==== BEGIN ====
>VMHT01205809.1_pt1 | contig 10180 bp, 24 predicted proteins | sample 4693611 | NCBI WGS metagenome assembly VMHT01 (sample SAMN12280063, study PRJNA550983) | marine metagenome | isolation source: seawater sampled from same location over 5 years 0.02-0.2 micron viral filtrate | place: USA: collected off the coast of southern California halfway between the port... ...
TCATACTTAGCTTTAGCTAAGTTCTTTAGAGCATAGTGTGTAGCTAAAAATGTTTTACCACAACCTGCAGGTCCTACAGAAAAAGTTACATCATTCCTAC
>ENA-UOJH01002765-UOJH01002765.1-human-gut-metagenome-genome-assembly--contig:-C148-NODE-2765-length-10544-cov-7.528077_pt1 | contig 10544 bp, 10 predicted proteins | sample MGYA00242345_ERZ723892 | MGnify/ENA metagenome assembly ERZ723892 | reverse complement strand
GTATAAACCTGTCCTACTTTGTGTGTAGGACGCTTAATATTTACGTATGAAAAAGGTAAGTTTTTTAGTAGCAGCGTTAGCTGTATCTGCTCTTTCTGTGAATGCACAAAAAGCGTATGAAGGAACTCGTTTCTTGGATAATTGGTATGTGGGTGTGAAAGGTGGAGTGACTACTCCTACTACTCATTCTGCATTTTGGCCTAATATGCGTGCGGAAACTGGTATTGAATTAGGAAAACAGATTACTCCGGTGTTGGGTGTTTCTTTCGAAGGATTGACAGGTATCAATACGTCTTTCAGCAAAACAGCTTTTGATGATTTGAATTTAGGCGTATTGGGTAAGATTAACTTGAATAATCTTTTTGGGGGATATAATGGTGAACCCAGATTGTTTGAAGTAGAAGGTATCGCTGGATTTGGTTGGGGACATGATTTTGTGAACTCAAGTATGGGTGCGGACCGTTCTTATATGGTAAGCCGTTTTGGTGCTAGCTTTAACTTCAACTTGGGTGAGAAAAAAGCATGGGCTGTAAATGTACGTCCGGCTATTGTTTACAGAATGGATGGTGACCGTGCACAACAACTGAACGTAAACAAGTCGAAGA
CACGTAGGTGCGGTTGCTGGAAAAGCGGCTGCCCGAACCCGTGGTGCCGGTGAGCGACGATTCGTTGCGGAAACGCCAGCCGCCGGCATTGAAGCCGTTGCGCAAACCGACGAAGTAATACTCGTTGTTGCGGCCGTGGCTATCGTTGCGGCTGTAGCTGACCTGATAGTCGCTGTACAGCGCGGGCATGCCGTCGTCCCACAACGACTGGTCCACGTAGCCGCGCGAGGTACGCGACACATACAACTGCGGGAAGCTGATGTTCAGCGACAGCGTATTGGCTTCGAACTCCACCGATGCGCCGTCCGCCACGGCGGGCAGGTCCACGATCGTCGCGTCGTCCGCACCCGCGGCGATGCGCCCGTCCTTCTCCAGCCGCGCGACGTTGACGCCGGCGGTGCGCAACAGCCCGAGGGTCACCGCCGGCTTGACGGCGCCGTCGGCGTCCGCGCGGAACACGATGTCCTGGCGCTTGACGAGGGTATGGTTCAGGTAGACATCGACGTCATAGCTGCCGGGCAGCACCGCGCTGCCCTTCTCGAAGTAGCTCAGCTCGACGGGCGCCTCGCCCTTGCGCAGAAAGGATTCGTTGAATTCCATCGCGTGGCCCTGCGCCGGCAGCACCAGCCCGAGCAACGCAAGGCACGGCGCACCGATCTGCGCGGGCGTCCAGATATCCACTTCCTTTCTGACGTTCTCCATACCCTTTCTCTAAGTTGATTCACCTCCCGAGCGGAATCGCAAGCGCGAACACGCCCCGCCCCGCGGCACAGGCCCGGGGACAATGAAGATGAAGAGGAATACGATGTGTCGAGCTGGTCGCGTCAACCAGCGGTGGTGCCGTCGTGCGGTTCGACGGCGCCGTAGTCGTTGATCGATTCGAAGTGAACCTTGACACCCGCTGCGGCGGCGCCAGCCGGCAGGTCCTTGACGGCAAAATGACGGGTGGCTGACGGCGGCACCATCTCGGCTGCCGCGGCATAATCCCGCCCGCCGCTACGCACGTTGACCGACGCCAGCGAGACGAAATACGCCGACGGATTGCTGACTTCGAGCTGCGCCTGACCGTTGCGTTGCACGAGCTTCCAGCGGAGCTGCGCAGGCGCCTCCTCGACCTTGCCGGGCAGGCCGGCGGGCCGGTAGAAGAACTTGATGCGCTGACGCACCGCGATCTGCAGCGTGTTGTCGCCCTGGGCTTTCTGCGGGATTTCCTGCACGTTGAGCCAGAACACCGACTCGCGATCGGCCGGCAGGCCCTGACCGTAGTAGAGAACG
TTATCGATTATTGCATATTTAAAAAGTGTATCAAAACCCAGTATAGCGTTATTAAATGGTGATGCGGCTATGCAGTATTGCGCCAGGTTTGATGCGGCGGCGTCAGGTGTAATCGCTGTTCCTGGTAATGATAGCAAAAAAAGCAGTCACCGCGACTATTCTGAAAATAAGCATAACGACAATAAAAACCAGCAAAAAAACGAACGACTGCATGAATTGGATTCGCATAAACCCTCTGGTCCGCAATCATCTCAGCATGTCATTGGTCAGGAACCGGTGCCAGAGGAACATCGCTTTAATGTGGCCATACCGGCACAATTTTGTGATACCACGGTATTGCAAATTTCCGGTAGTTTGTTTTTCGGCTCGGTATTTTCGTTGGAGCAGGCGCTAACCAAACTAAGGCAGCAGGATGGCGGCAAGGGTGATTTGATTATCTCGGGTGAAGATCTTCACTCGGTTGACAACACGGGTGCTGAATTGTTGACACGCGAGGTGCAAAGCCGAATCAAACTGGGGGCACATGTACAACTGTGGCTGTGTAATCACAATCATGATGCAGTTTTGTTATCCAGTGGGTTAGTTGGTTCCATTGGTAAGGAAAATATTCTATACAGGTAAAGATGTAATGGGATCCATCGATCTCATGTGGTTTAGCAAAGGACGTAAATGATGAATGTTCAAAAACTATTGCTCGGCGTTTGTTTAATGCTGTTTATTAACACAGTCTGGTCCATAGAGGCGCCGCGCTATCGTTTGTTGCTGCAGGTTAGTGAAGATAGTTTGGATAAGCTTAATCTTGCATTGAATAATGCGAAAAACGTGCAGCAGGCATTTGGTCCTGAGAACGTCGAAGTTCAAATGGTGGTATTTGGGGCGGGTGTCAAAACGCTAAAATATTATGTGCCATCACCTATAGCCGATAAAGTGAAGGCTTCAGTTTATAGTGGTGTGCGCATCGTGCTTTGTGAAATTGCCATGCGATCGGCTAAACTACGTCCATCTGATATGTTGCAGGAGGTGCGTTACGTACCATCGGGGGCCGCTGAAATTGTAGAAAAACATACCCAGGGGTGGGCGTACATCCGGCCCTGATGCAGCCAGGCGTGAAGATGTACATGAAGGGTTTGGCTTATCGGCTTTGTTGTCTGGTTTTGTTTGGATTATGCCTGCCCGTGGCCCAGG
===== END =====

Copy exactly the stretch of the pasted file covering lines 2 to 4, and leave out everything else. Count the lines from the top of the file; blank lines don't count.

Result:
TCATACTTAGCTTTAGCTAAGTTCTTTAGAGCATAGTGTGTAGCTAAAAATGTTTTACCACAACCTGCAGGTCCTACAGAAAAAGTTACATCATTCCTAC
>ENA-UOJH01002765-UOJH01002765.1-human-gut-metagenome-genome-assembly--contig:-C148-NODE-2765-length-10544-cov-7.528077_pt1 | contig 10544 bp, 10 predicted proteins | sample MGYA00242345_ERZ723892 | MGnify/ENA metagenome assembly ERZ723892 | reverse complement strand
GTATAAACCTGTCCTACTTTGTGTGTAGGACGCTTAATATTTACGTATGAAAAAGGTAAGTTTTTTAGTAGCAGCGTTAGCTGTATCTGCTCTTTCTGTGAATGCACAAAAAGCGTATGAAGGAACTCGTTTCTTGGATAATTGGTATGTGGGTGTGAAAGGTGGAGTGACTACTCCTACTACTCATTCTGCATTTTGGCCTAATATGCGTGCGGAAACTGGTATTGAATTAGGAAAACAGATTACTCCGGTGTTGGGTGTTTCTTTCGAAGGATTGACAGGTATCAATACGTCTTTCAGCAAAACAGCTTTTGATGATTTGAATTTAGGCGTATTGGGTAAGATTAACTTGAATAATCTTTTTGGGGGATATAATGGTGAACCCAGATTGTTTGAAGTAGAAGGTATCGCTGGATTTGGTTGGGGACATGATTTTGTGAACTCAAGTATGGGTGCGGACCGTTCTTATATGGTAAGCCGTTTTGGTGCTAGCTTTAACTTCAACTTGGGTGAGAAAAAAGCATGGGCTGTAAATGTACGTCCGGCTATTGTTTACAGAATGGATGGTGACCGTGCACAACAACTGAACGTAAACAAGTCGAAGA